It's been the same old song for centuries - Muslims versus Christians. Actually, I suppose more accurately put would be Muslims versus, well, everyone else - Christians, Jews, Hindus, atheists - everyone. No other religion or community can coexist with adherent Muslims.
But more and more, it is the Christians who incur the wrath of Muslims worldwide. It's almost as if Muslims are trying to purge Christians from the world, particularly the Middle East and the surrounding regions.
Take Pakistan for example. There is a village in that country where the Muslim leadership has issued an ultimatum to all Christians living in Manta Bahauddin’s Chak 44. Heck of a name for a village, I know. And to make matters worse, if that's possible, the Muslim majority has demanded the immediate surrender of a Christian for the horrific crime of watching a blasphemous video on his phone.
Naturally, the child will stand trial and if found guilty, the youth will be forced to pay a fine and maybe do some community service. To us, this still doesn't exactly sound like reasonable punishment for simply viewing what the Muslim majority deemed as "blasphemous," but it's not terrible. True enough - if that's what is planned for the young man.
Sadly, it is not. What is planned is for young Imran Masih to be surrendered to the Muslims, where they will march him out in front of a Christian church and burn him alive. Right there in public. Okay - that is horrific and slightly over-the-top considering the offense, don't you think? But remember – this is not Islam.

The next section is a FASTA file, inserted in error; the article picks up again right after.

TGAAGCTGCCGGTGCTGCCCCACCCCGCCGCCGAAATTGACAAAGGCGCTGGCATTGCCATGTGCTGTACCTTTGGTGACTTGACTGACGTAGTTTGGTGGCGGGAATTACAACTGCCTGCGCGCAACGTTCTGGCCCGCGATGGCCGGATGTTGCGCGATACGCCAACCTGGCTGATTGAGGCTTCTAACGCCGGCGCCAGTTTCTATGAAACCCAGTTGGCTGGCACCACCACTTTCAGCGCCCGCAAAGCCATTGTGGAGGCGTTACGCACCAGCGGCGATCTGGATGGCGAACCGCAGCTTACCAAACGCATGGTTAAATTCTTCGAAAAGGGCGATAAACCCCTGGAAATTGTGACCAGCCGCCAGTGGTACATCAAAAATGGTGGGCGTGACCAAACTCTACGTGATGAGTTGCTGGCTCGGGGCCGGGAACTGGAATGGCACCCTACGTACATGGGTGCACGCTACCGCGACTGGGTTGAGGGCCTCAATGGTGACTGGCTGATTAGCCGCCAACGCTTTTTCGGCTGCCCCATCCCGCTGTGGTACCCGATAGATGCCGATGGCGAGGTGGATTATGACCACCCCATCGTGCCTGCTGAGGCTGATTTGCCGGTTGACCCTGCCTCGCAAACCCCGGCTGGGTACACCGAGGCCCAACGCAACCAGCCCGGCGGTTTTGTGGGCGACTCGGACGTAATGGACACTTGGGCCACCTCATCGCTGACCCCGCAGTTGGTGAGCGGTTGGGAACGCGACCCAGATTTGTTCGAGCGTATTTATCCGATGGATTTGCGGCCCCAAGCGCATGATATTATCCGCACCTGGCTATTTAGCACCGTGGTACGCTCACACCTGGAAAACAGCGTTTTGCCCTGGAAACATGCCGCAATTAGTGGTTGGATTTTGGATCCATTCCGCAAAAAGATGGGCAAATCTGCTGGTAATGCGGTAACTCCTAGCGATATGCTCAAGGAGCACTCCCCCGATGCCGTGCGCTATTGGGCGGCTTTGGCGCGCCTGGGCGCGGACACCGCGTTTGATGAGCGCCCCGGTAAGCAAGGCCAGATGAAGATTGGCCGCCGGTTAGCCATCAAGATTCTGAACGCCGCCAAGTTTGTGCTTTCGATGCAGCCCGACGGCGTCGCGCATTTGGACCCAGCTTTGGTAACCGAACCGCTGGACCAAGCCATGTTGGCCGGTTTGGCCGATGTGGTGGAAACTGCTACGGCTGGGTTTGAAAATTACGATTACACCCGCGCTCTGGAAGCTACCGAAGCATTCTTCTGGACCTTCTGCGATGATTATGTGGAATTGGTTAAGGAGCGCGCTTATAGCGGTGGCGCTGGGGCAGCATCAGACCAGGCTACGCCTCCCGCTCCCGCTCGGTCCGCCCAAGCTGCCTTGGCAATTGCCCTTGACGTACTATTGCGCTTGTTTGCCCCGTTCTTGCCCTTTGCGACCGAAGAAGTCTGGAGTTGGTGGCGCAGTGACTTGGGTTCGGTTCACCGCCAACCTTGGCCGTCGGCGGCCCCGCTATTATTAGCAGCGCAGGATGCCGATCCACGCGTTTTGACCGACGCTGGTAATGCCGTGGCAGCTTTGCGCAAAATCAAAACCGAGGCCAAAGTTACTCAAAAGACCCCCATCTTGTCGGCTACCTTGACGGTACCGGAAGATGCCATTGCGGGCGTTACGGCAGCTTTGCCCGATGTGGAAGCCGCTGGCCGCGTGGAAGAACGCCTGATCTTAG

"Members of a local Mosque committee have now reportedly given the villages Christians a number of options to settle the matter. These include handing Masih over to the Muslim community for punishment, migrating from the area or collectively converting to Islam." Great choices.
The youth has so far been successfully hidden, but Christian families have already begun to vacate the village. You may agree that this is a terrible situation for Christians, but some would say it's only one village, and these Muslims must surely be extremists, even for Pakistan.
You might think that - but you'd be wrong. Despite the fact, "that Pakistan's minority communities have proven themselves to be loyal and patriotic citizens," children in Pakistani public schools are being taught intolerance of all non-Muslim minorities.
The US Commission on International Religious Freedom (USCIRF) has found at least "75 new examples of hatred and intolerance" in Pakistani public school textbooks. They found missing from textbooks "any references to the rights of religious minorities and their positive contributions to Pakistan's development."
One grade 7 textbook describes Englishmen and Hindus as the enemies of Muslims and a grade 8 book teaches students that Hindus would try to destroy the culture, traditions, and language of Muslims.
Islamic study is mandatory for all students, and "consequences can be severe for a minority child who fails to pronounce a Quranic verse correctly."
Again, a Muslim apologist may say, assuming they would even admit the demonstrably provable was happening, that this only occurs in backward countries like Pakistan, who are more likely to have Islamic radicals.
To this, I say Bunk! All religions have basic tenets of faith. From there, they may vary slightly, but not normally on the basics. No matter what corner of the globe one might travel, Christians all have the same basic beliefs - as do Jews, Hindus, etc. Yet, somehow, when it comes to Muslims, this strangely doesn't apply, nor is it pointed out.
Every excuse in the world is given for abhorrent behavior by individual Muslims, whole communities, or entire nations. The refrain is always, "This is not Islam."
Time after time, examples like these are brought to the fore, yet still we are told Islam is not the problem. When no other religion breeds this type of hatred, I can say with relative ease - yeah, it is a problem.Don't forget to Like Freedom Outpost on Facebook, Google Plus, & Twitter. You can also get Freedom Outpost delivered to your Amazon Kindle device here.